“It really is about bringing people together in a fun and celebratory way,” said Basil Maglaris, associate director of corporate affairs at Kraft Foods. “There’s a unique playfulness that people have with the cookie itself.”

Using Facebook and Twitter, Kraft initiated a campaign asking adults to get involved in reliving their childhood. As you can imagine, it wasn’t hard for fans to post their own technique of consuming an Oreo.

On the brand’s anniversary, March 6, Oreo posted a video asking fans to send in personal videos, pictures, and stories capturing childlike moments, with the goal of collecting 1 million by the end of the year.

You can visit the online gallery of special moments. In only a month, the number of collected moments has topped 390,000.

Oreo has even more “social” activities up its sleeves. Read more about it at PR Daily.,

Managing the “Madness” in the Office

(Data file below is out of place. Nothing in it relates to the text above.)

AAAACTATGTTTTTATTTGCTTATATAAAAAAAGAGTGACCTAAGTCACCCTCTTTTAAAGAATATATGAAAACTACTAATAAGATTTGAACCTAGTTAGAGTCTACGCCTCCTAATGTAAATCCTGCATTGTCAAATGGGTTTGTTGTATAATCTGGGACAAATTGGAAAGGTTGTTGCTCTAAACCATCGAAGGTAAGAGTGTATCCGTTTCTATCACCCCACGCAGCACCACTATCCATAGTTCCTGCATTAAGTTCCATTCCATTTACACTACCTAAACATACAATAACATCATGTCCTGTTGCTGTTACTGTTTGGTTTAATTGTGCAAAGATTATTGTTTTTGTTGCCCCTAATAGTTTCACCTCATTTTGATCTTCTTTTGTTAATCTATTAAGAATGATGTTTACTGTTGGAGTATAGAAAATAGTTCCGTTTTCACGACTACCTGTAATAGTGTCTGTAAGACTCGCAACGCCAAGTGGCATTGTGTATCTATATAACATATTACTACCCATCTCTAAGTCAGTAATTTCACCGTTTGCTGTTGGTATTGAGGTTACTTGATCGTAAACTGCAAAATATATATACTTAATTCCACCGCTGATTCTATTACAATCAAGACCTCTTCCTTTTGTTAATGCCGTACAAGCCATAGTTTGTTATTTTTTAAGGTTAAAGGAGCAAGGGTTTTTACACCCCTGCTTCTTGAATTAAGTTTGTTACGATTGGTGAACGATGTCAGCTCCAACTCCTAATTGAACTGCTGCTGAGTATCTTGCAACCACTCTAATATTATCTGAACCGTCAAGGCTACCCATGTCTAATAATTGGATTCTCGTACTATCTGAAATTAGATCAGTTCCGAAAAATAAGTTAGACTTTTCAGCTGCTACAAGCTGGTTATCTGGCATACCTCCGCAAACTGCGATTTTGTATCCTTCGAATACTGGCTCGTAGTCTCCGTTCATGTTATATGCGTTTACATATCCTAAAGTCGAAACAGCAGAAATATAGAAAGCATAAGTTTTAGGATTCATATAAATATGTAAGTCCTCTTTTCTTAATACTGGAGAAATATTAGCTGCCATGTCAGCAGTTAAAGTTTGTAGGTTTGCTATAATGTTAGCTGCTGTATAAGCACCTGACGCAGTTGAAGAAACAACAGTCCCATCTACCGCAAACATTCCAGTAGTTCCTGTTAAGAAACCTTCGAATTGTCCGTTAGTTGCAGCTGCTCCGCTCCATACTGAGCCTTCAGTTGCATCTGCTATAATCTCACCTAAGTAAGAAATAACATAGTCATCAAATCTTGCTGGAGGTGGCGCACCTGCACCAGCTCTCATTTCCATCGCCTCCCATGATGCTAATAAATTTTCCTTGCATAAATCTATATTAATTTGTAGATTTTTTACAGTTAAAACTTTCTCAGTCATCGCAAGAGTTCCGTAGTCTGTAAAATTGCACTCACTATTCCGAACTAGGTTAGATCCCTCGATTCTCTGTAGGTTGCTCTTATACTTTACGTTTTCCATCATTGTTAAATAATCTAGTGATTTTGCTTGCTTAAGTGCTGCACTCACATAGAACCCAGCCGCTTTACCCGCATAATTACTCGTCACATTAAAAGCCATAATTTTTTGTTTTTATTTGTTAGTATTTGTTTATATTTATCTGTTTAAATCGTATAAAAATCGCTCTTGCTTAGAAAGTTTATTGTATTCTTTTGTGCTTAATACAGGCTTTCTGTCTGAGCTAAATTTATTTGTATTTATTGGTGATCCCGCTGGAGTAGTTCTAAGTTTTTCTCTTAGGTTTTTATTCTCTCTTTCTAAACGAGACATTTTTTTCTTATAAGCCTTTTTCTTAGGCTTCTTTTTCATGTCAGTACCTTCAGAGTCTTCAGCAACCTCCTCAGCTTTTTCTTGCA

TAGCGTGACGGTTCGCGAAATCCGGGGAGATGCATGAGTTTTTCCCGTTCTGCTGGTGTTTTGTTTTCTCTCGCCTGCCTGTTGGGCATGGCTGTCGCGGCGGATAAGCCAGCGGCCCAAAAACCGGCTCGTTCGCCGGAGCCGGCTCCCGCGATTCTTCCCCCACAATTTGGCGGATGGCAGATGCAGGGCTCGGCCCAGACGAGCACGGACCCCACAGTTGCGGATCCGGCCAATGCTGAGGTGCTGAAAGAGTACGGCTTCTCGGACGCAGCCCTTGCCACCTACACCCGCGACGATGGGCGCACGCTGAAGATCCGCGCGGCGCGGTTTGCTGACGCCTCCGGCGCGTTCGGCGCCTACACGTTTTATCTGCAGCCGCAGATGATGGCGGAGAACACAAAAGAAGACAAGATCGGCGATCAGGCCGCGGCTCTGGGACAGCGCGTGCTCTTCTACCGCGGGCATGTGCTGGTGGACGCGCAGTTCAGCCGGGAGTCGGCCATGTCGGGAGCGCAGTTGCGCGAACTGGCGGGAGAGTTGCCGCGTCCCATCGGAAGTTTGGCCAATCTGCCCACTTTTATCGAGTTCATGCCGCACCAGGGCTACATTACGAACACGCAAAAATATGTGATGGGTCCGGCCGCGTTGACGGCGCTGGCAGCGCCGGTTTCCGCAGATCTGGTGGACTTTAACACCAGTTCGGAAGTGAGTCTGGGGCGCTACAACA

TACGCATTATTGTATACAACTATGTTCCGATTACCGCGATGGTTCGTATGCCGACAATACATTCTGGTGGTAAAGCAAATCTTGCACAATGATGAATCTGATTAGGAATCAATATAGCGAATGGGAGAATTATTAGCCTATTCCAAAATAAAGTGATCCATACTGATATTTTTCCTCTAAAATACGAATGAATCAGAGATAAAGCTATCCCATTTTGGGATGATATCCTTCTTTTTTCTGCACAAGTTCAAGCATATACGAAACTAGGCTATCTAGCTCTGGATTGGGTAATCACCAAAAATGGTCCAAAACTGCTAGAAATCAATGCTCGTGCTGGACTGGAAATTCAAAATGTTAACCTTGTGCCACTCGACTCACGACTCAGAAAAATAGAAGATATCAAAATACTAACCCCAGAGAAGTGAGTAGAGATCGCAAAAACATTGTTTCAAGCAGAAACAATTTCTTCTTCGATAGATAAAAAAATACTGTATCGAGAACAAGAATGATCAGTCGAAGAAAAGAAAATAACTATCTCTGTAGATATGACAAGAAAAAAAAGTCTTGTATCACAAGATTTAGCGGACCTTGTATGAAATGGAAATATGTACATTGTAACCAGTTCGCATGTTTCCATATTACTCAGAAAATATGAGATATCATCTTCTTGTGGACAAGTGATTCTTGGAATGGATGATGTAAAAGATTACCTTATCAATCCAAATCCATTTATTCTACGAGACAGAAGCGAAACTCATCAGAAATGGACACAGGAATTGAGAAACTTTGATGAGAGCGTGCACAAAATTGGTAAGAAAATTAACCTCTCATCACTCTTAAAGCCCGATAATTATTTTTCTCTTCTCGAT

It’s the most wonderful time of the year. If you’re a college basketball fan, you know exactly what I’m talking about – March Madness. And with some of the best games happening during business hours, how will you stay updated? If it’s by streaming the games online, you may end up in hot water with your stressed out IT co-worker.

A survey conducted by Modis, a global provider of information technology staffing services and the second largest in North America, recently reported 42 percent (of 500 IT specialist surveyed) say March Madness historically has impacted their network.

Of those affected, 37 percent report their networks have slowed down, while 34 percent report March Madness activity has essentially shut down their networks for a period of time.

That is madness.